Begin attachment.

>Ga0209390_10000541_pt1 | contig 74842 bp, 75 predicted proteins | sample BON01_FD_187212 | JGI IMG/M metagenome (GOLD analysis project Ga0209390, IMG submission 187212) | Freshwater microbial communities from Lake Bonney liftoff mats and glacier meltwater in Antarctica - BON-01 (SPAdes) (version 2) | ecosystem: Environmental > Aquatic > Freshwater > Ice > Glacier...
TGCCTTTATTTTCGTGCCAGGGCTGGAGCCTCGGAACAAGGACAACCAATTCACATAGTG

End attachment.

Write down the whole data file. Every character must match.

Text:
>Ga0209390_10000541_pt1 | contig 74842 bp, 75 predicted proteins | sample BON01_FD_187212 | JGI IMG/M metagenome (GOLD analysis project Ga0209390, IMG submission 187212) | Freshwater microbial communities from Lake Bonney liftoff mats and glacier meltwater in Antarctica - BON-01 (SPAdes) (version 2) | ecosystem: Environmental > Aquatic > Freshwater > Ice > Glacier...
TGCCTTTATTTTCGTGCCAGGGCTGGAGCCTCGGAACAAGGACAACCAATTCACATAGTG